How to care for the hermit crab you won at the fair

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hermit crab

“Hey man, I’ll give you a deal. A bucket of ping pong balls for $5. Win your little girl a goldfish.”

The sales pitch varies from one carny to the next, but the idea is the same — get a smoking deal to win your child a pet neither of you really wanted. Then it’s followed by a familiar routine of begging, pleading and promises to care for the creature you haven’t yet won.

Incidentally, my parents never gave in to the requests to play games for live prizes, which were usually goldfish. The general rule was if it had to live in a cage or a tank it was not coming home. I always thought I’d be that kind of parent, too, but a guinea pig and two hermit crabs later, and I’m certain that’s not the case. To be fair, the hermit crabs came home with Vayda from dad’s house after a night at the carnival. I’m still wondering, when did they update the prizes?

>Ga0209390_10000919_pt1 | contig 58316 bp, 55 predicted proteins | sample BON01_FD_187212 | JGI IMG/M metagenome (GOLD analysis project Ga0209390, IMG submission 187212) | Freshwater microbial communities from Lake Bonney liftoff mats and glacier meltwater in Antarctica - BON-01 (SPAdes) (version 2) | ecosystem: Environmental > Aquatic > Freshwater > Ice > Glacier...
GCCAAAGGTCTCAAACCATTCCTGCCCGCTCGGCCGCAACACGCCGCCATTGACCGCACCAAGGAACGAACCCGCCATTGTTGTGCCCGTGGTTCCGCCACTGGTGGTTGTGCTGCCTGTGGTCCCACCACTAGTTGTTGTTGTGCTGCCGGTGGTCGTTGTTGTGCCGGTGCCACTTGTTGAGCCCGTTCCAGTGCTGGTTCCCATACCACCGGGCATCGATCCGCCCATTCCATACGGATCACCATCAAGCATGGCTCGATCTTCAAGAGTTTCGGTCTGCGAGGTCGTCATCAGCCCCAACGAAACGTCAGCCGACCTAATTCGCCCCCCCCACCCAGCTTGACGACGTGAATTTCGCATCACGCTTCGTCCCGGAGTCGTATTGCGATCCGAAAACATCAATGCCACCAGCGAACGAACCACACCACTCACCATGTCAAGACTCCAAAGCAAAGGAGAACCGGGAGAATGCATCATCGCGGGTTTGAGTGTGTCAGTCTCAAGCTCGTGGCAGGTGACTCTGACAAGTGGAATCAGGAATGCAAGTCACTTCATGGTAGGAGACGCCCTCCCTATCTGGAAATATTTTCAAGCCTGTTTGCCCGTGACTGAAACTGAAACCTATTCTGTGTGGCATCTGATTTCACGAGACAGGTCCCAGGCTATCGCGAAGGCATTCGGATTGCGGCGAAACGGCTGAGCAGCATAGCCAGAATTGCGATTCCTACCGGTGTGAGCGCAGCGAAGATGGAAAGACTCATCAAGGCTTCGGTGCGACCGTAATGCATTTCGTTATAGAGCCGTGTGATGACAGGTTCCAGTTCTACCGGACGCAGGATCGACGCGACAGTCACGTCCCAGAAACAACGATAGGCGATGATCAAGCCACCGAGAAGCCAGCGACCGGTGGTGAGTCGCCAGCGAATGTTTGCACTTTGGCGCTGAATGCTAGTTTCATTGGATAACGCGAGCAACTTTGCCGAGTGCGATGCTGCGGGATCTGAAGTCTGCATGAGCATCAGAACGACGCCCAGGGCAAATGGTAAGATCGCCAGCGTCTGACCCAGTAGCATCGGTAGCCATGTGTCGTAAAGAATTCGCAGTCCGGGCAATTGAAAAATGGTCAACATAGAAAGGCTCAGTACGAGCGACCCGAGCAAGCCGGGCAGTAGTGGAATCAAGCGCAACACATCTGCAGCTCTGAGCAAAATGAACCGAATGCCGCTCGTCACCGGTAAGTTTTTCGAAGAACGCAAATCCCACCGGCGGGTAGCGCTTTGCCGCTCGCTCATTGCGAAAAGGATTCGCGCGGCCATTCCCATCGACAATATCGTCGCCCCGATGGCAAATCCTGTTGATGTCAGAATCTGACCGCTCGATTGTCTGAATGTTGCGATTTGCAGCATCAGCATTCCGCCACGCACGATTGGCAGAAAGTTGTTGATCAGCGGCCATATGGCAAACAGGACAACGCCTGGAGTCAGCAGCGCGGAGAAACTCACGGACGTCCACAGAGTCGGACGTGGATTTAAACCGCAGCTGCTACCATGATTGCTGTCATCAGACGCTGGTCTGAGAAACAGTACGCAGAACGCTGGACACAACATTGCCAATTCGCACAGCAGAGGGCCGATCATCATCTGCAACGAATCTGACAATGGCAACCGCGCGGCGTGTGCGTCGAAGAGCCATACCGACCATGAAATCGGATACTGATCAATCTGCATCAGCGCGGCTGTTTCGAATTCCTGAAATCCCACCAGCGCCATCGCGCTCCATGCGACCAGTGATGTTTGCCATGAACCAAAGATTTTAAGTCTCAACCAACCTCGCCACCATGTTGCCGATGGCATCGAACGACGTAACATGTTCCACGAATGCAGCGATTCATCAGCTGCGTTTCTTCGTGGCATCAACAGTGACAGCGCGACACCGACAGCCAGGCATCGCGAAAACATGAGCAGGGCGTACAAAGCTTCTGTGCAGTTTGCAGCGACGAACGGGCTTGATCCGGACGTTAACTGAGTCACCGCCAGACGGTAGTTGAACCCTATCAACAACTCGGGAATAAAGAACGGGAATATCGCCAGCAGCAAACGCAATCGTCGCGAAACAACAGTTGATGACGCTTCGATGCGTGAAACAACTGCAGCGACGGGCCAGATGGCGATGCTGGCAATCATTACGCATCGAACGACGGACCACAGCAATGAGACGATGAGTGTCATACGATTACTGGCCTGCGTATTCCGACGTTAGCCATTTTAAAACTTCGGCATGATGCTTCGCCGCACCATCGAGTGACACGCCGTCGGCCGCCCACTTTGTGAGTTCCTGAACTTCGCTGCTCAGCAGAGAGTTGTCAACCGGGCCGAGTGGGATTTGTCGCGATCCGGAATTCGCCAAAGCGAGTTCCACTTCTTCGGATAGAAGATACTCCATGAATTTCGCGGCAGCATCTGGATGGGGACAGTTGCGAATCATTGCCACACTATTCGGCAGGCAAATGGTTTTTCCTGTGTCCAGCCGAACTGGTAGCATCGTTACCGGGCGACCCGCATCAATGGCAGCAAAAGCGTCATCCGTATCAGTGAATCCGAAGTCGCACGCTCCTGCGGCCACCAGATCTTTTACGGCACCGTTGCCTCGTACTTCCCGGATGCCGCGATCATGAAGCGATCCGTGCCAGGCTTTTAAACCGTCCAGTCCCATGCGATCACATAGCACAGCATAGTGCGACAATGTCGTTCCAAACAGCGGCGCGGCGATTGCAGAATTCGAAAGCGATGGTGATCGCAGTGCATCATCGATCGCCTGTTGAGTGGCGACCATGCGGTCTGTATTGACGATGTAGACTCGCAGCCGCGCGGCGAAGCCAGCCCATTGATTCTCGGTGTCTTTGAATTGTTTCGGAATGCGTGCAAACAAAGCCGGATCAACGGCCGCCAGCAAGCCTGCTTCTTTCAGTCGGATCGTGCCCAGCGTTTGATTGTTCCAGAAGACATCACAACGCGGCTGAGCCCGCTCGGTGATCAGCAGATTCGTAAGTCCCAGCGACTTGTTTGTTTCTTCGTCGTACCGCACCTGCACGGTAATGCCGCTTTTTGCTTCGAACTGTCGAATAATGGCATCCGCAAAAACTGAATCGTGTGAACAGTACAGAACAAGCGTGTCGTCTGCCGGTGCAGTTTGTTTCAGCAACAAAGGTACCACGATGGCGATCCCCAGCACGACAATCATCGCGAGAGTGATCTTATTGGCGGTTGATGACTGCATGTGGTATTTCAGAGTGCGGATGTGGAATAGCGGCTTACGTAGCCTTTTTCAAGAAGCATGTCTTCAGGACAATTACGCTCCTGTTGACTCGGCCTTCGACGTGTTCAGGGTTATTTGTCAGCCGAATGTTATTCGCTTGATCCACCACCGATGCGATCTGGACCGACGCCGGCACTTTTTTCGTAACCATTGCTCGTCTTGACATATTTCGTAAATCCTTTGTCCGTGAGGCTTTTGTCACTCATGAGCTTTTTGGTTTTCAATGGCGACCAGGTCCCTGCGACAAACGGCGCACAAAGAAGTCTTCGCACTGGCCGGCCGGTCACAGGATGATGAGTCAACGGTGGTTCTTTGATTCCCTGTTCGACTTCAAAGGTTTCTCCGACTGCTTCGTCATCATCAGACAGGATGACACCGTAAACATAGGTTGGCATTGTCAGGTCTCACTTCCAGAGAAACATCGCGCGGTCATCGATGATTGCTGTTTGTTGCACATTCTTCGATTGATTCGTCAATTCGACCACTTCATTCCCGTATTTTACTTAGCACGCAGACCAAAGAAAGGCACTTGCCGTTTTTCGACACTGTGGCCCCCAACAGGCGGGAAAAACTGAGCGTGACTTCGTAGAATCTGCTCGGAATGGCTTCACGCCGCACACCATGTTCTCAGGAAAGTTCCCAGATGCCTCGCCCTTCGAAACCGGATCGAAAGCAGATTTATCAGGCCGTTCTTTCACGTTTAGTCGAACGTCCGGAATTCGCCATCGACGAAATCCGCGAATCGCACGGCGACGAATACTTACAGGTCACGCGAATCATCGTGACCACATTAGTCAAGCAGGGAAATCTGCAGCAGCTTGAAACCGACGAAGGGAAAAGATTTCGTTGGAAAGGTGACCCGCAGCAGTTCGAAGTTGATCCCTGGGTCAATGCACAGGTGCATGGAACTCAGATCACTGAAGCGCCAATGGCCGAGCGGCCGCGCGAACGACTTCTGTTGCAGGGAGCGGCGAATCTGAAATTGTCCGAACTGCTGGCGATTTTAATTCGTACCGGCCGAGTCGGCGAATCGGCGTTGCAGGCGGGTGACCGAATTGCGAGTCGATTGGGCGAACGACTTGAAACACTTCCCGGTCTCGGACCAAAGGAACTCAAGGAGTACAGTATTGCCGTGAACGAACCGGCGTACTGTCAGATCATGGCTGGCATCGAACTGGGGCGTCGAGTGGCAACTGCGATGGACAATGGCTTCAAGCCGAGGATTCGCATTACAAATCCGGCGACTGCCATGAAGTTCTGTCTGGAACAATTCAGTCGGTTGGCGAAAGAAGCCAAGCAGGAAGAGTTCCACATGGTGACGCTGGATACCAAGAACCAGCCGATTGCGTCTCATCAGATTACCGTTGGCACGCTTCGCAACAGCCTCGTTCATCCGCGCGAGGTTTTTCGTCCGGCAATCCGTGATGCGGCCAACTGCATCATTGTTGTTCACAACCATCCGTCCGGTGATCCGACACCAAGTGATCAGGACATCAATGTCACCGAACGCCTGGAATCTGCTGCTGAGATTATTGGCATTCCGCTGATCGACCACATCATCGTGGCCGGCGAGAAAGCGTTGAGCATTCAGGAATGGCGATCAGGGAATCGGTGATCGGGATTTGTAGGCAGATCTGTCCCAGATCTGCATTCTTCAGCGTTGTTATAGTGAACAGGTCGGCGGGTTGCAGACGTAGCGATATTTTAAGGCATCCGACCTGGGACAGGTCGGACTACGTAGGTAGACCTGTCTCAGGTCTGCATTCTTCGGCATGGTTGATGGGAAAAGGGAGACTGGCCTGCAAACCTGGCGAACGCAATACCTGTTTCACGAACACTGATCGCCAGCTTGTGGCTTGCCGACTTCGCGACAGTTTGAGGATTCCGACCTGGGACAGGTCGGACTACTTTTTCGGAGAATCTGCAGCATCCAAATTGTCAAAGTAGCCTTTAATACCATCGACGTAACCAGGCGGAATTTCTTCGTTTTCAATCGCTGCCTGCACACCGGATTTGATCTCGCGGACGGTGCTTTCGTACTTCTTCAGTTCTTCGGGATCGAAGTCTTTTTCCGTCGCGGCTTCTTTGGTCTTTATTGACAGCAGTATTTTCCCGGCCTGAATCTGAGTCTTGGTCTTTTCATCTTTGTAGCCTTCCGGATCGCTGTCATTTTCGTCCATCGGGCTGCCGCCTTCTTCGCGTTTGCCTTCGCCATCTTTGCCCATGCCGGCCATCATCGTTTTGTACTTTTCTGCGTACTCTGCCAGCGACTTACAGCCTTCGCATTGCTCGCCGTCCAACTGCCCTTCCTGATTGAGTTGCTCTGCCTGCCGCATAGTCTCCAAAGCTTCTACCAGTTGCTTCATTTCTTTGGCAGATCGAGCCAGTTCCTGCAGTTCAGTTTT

Goldfish are one thing, but hermit crabs are another level of commitment. Although carnivals, fairs and souvenir shops near the beach are trying to pass them off as the everyman’s pet, they are far from it. Oh, and that starter kit that came with your new pet is basically death trap, perfect for ensuring slow suffocation as their delicate gills dry out.

So how do you take care of your new friends without condemning them to a slow and miserable death? Consider what’s available in their natural habitats and make sure they have access to the resources they need for survival.